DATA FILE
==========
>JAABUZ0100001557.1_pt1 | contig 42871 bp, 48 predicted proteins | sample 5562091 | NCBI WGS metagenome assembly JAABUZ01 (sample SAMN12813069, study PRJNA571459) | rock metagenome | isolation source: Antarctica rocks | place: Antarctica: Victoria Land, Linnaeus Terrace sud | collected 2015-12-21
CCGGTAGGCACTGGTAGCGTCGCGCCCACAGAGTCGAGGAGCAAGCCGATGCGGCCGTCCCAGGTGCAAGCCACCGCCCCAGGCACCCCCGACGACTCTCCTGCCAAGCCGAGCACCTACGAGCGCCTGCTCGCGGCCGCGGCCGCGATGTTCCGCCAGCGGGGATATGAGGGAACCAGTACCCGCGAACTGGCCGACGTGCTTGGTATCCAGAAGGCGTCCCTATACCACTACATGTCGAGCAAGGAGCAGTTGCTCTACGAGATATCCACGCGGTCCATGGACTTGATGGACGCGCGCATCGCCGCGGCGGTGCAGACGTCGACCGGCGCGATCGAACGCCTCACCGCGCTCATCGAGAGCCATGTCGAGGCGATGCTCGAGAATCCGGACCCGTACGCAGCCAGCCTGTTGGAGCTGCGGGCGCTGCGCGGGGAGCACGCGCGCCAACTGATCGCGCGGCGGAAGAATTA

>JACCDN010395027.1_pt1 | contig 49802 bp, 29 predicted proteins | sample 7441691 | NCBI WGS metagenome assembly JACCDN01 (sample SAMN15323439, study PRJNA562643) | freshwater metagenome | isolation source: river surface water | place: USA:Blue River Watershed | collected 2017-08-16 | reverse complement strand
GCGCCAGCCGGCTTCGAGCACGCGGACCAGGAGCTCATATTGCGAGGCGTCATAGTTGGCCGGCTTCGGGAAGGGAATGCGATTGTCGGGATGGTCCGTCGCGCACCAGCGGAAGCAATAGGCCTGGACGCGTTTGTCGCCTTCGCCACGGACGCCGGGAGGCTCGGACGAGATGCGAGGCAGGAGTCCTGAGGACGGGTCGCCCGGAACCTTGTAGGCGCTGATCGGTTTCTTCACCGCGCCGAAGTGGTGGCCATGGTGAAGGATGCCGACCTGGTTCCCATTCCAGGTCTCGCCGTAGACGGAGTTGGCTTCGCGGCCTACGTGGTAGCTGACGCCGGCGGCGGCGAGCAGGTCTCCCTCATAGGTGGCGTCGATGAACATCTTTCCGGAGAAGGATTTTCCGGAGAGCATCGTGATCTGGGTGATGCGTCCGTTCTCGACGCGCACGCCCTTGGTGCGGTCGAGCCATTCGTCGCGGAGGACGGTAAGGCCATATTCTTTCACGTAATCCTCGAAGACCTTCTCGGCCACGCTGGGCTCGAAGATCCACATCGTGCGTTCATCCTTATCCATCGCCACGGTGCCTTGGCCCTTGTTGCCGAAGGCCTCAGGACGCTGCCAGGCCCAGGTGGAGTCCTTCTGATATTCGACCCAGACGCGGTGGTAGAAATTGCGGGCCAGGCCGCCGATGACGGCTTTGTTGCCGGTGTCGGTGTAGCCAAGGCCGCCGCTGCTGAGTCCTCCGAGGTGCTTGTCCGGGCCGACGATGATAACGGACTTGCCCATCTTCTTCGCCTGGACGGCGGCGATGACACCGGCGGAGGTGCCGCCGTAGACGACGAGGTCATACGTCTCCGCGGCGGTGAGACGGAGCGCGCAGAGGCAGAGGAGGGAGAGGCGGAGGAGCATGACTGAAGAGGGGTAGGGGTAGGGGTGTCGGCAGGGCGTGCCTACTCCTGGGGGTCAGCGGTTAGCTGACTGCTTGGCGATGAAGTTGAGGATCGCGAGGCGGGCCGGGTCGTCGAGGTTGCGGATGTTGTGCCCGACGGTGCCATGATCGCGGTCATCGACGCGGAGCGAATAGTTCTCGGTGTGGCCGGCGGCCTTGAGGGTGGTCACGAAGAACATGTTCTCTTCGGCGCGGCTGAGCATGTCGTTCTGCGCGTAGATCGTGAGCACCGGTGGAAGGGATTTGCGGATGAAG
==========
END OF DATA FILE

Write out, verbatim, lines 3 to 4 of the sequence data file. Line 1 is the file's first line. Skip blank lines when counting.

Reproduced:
>JACCDN010395027.1_pt1 | contig 49802 bp, 29 predicted proteins | sample 7441691 | NCBI WGS metagenome assembly JACCDN01 (sample SAMN15323439, study PRJNA562643) | freshwater metagenome | isolation source: river surface water | place: USA:Blue River Watershed | collected 2017-08-16 | reverse complement strand
GCGCCAGCCGGCTTCGAGCACGCGGACCAGGAGCTCATATTGCGAGGCGTCATAGTTGGCCGGCTTCGGGAAGGGAATGCGATTGTCGGGATGGTCCGTCGCGCACCAGCGGAAGCAATAGGCCTGGACGCGTTTGTCGCCTTCGCCACGGACGCCGGGAGGCTCGGACGAGATGCGAGGCAGGAGTCCTGAGGACGGGTCGCCCGGAACCTTGTAGGCGCTGATCGGTTTCTTCACCGCGCCGAAGTGGTGGCCATGGTGAAGGATGCCGACCTGGTTCCCATTCCAGGTCTCGCCGTAGACGGAGTTGGCTTCGCGGCCTACGTGGTAGCTGACGCCGGCGGCGGCGAGCAGGTCTCCCTCATAGGTGGCGTCGATGAACATCTTTCCGGAGAAGGATTTTCCGGAGAGCATCGTGATCTGGGTGATGCGTCCGTTCTCGACGCGCACGCCCTTGGTGCGGTCGAGCCATTCGTCGCGGAGGACGGTAAGGCCATATTCTTTCACGTAATCCTCGAAGACCTTCTCGGCCACGCTGGGCTCGAAGATCCACATCGTGCGTTCATCCTTATCCATCGCCACGGTGCCTTGGCCCTTGTTGCCGAAGGCCTCAGGACGCTGCCAGGCCCAGGTGGAGTCCTTCTGATATTCGACCCAGACGCGGTGGTAGAAATTGCGGGCCAGGCCGCCGATGACGGCTTTGTTGCCGGTGTCGGTGTAGCCAAGGCCGCCGCTGCTGAGTCCTCCGAGGTGCTTGTCCGGGCCGACGATGATAACGGACTTGCCCATCTTCTTCGCCTGGACGGCGGCGATGACACCGGCGGAGGTGCCGCCGTAGACGACGAGGTCATACGTCTCCGCGGCGGTGAGACGGAGCGCGCAGAGGCAGAGGAGGGAGAGGCGGAGGAGCATGACTGAAGAGGGGTAGGGGTAGGGGTGTCGGCAGGGCGTGCCTACTCCTGGGGGTCAGCGGTTAGCTGACTGCTTGGCGATGAAGTTGAGGATCGCGAGGCGGGCCGGGTCGTCGAGGTTGCGGATGTTGTGCCCGACGGTGCCATGATCGCGGTCATCGACGCGGAGCGAATAGTTCTCGGTGTGGCCGGCGGCCTTGAGGGTGGTCACGAAGAACATGTTCTCTTCGGCGCGGCTGAGCATGTCGTTCTGCGCGTAGATCGTGAGCACCGGTGGAAGGGATTTGCGGATGAAG